Thursday, December 24, 2009

"Christ was Born for This!" - A Reflection for Christmas, 2009

Last Saturday night I drove to Peterborough to join in the Christmas festivities at a party thrown by my oldest and dearest friend and his family. The night air was crisp, the heater was on in the car and the radio was tuned to a classical music station that played heavenly versions of all the best-loved Christmas carols and sacred music of the season. The traffic was mercifully light and this made for a time of solitude, peace, and reflection.

As I traveled and hummed, and yes, sung along, I realized how deeply this music was embedded into my soul and the very core of my being. I don’t remember learning this music. I suppose it has always been a part of me. And then I realized that the music of Christmas is a metaphor, or perhaps more accurately, a sacrament of my faith. I don’t remember becoming a Christian. To be sure, while I have had moments of conversion and awakening throughout my life (gentle, though these have been), I have always been a Christian. On that journey to Peterborough, I realized so poignantly in the songs of Christmas that the song of faith has ever been upon my heart.

How good it was to be celebrating the Nativity of our Lord amongst friends.

We live in a multi-cultural and multi-faith world. I have often admired the cultural traditions and faith traditions of others. The world into which I was born was somewhat less tolerant than the world into which my children have been born, and I rejoice at the openness that we have now toward those who have different cultural and faith stories than my own. Our intentional openness can sometimes make us self-effacing about our own stories, though. There are times when I have witnessed the wondrous stories and traditions of other communities and felt that my own religio-cultural heritage was somewhat bland, less exciting, and even less legitimate in comparison. There are times when I am ashamed at what my culture (in the name of my religion) has done to some of these others cultures and religions. There are times when it can be difficult to hear the song of faith on my heart.

And yet, in an automobile on a modern highway, in the cold of the night, through the programming of a radio station owned, ironically (or suitably?), by man of the Jewish faith, the song of my faith surfaced once again. The song is perhaps most suitably expressed in the words of a carol I’m sure I never sang as a child, but whose words, have ever formed the song of my heart, “In Dulci Jubilo”, or Good Christian Men Rejoice (or the more politically correct modern equivalent, “Good Christians, all Rejoice”). I cannot recall when I learned this carol, but it was likely as an adult in the church choir. Yet, the carol clearly articulates the substance of our Christian song of faith.

Good Christians all, rejoice
With heart and soul and voice!
Listen now to what we say:
Jesus Christ is born today;
ox and ass before him bow and he is in the manger now!
Christ is born today;
Christ is born today!

Good Christians all, rejoice
with heart and soul and voice!
Hear the news of endless bliss:
Jesus Christ was born for this;
he has opened heaven’s door and we are blessed forever more!
Christ was born for this;
Christ was born for this.

“Good Christians all, rejoice
with heart and soul and voice!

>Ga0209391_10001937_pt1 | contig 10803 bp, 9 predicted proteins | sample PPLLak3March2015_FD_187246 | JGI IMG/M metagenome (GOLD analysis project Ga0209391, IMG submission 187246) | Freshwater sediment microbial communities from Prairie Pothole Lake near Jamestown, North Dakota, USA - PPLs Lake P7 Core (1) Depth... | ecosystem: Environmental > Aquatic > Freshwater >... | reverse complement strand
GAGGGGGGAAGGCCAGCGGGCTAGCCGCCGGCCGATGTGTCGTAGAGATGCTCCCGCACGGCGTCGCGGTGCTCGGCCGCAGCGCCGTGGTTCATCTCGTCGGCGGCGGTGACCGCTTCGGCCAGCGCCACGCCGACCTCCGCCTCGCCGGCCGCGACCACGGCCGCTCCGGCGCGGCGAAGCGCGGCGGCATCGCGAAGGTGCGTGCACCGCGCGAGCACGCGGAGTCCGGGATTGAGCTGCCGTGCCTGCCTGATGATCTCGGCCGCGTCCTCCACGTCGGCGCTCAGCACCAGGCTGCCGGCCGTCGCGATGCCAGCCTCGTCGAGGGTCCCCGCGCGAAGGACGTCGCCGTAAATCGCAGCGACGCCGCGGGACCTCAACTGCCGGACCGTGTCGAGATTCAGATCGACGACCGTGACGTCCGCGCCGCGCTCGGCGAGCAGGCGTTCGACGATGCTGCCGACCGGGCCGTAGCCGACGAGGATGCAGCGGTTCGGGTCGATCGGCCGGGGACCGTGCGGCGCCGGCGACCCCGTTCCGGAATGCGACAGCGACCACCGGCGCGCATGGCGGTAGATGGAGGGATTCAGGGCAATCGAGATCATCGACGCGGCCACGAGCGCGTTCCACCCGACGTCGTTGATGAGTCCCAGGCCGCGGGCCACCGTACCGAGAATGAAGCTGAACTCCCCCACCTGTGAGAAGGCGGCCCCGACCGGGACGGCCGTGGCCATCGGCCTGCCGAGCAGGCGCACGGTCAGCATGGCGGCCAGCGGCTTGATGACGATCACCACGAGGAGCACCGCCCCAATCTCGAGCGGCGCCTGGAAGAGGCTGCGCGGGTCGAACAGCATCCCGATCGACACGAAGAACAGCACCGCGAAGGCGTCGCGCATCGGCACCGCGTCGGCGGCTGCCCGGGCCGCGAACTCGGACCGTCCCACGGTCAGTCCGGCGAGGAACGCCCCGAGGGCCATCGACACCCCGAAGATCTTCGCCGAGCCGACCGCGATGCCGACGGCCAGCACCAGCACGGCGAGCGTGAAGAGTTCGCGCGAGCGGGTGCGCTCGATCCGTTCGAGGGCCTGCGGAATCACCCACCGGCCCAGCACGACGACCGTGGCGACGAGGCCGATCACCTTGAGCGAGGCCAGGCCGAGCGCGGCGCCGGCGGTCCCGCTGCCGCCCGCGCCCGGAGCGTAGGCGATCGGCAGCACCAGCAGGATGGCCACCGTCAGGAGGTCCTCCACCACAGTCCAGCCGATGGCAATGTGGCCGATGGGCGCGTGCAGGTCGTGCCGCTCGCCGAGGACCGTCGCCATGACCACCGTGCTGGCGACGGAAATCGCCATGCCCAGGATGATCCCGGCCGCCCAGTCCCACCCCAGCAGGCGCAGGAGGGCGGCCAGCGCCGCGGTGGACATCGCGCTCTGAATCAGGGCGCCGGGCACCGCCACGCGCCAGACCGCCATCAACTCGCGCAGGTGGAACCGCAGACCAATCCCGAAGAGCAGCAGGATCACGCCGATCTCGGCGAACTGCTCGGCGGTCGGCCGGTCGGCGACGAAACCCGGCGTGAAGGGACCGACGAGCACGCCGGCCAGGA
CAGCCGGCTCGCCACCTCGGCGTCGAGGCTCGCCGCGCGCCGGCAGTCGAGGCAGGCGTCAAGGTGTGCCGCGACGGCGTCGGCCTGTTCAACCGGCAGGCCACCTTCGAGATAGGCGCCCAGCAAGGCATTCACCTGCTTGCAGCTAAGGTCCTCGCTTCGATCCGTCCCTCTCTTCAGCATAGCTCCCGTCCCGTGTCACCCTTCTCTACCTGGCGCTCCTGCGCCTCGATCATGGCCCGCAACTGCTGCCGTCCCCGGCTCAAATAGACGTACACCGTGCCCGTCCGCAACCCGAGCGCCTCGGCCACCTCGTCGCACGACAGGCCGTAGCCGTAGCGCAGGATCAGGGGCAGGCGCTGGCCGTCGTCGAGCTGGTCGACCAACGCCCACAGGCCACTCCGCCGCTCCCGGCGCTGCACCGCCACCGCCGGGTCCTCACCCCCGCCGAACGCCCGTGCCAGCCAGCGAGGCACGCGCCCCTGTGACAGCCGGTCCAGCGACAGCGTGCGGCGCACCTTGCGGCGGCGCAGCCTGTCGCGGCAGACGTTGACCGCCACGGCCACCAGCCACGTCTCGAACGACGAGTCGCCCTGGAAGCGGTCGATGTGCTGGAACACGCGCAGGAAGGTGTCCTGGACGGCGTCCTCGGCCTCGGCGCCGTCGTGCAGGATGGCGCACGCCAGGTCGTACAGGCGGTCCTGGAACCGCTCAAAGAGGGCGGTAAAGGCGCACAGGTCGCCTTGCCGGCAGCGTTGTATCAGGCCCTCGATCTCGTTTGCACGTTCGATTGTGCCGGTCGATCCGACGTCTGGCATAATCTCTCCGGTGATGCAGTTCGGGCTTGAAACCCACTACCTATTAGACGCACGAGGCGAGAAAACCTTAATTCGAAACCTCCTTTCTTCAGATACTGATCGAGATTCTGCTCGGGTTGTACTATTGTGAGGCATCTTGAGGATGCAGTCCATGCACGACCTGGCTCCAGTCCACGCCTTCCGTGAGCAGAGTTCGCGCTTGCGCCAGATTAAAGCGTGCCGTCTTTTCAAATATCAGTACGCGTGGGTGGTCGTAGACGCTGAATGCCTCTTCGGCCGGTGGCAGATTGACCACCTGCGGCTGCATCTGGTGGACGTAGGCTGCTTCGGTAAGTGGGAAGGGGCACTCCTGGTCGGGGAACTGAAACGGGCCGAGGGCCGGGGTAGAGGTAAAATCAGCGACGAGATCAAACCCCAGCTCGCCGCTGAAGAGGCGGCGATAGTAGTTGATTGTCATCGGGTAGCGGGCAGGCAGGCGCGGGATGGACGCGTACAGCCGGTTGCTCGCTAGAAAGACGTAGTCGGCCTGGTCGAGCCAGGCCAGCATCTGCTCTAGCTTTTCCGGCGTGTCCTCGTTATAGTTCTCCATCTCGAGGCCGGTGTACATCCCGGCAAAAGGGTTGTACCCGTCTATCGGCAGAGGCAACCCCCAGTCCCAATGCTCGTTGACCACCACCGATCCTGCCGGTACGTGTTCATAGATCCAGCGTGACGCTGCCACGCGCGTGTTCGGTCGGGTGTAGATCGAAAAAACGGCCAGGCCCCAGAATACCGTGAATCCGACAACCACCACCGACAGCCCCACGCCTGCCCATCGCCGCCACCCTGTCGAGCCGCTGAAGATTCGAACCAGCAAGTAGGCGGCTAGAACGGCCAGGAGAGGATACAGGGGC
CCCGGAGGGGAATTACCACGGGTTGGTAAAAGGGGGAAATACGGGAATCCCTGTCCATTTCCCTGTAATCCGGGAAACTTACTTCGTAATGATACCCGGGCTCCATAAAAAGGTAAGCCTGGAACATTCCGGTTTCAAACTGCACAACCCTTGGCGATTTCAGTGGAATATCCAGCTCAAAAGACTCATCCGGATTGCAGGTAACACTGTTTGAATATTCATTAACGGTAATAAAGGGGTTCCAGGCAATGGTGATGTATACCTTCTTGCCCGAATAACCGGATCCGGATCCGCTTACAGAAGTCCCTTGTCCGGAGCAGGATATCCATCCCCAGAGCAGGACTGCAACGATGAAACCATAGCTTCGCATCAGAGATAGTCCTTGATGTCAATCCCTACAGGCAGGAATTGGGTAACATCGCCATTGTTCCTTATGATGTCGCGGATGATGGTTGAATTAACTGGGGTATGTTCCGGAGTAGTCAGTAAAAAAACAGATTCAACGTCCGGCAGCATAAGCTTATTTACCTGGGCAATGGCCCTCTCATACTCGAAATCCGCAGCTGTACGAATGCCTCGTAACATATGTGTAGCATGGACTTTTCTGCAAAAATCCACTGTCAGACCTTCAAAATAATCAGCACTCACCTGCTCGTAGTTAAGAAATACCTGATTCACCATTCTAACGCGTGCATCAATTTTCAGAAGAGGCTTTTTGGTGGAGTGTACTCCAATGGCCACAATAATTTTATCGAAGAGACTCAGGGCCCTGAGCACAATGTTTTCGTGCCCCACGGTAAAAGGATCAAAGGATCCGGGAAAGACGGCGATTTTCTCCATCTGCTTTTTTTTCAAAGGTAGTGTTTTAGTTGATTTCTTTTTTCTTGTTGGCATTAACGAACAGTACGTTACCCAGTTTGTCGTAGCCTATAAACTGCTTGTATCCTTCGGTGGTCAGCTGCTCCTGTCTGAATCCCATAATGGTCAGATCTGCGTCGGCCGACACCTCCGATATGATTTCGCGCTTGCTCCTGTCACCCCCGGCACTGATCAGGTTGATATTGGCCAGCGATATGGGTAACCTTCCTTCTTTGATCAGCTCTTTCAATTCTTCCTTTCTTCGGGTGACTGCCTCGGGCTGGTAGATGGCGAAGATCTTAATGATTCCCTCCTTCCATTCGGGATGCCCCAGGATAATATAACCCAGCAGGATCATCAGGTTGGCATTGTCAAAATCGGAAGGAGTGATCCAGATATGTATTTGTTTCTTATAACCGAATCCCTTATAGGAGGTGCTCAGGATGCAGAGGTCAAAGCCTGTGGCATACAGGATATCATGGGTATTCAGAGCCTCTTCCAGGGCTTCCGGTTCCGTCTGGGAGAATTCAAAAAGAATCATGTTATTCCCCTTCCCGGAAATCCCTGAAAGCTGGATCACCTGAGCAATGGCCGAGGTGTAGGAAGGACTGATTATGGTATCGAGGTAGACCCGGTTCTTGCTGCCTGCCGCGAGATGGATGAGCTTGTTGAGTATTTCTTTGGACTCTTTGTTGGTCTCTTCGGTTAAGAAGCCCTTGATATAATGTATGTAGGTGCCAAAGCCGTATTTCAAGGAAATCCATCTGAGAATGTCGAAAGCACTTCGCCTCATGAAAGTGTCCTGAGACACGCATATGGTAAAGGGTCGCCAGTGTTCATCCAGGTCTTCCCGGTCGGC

Now ye need not fear the grave;
Jesus Christ was born to save;
come at his most gracious call to find salvation one and all!
Christ was born to save;
Christ was born to save.”

There are plenty of times when I do fear the grave. There are moments in the dark of a sleepless night when I lay awake and my faith fails me. There are moments when the darkness of death seems an empty abyss that cannot be overcome. There are moments when I look about me at the world and wonder if there is peace on earth, if there is any hope. There are moments when I look with shame upon the history of my culture and my church and wonder if there can be forgiveness for what we have done. I have my fearful moments. I have my moments of unbelief.

Yet, those dark moments cannot quell the song. He came to the world in the darkness of the night, at the darkest hour, and comes to us again and again when the darkness seems the most overpowering, and the eternal nothingness of death seems to have triumphed over heart and soul and voice. But last week, as the night fell and I drove toward the home of friend, it did not overwhelm me because an unquenchable song stirred in my heart. The door has not been slammed in our face, and the present and future are full of wondrous divine potential. Our Lord calls us into that life and we come. We shall not be crippled by the past, or fear the future, or be frightened by the grave -- this is what Christ was born for. In his most gracious call, his song becomes our song and salvation comes to one and all.

This is cause for celebration. When the Christian faith and life seem to have lost their lustre and we wonder why we gather this special night when so much seems wrong with the world (and when our culture and faith seem culpable in so much of the wrong) let us take a moment of quiet in the stillness of the night and ponder for a moment that newborn king who changes you and changes me into his image and likeness. Love incarnate.

To my friends of other faiths who celebrate festivals at this and other times of the year I wish you every blessing and peace, but at this moment, I sing my song of faith without shame or fear because that song makes me who I am, shapes who I am becoming, and gives me hope for a broken world. Christ has indeed opened every door, let us go forth boldly to meet him and believe in the kingdom that he brings, after all, “Christ was born for this!”

c. 2009 by the Rev. Daniel F. Graves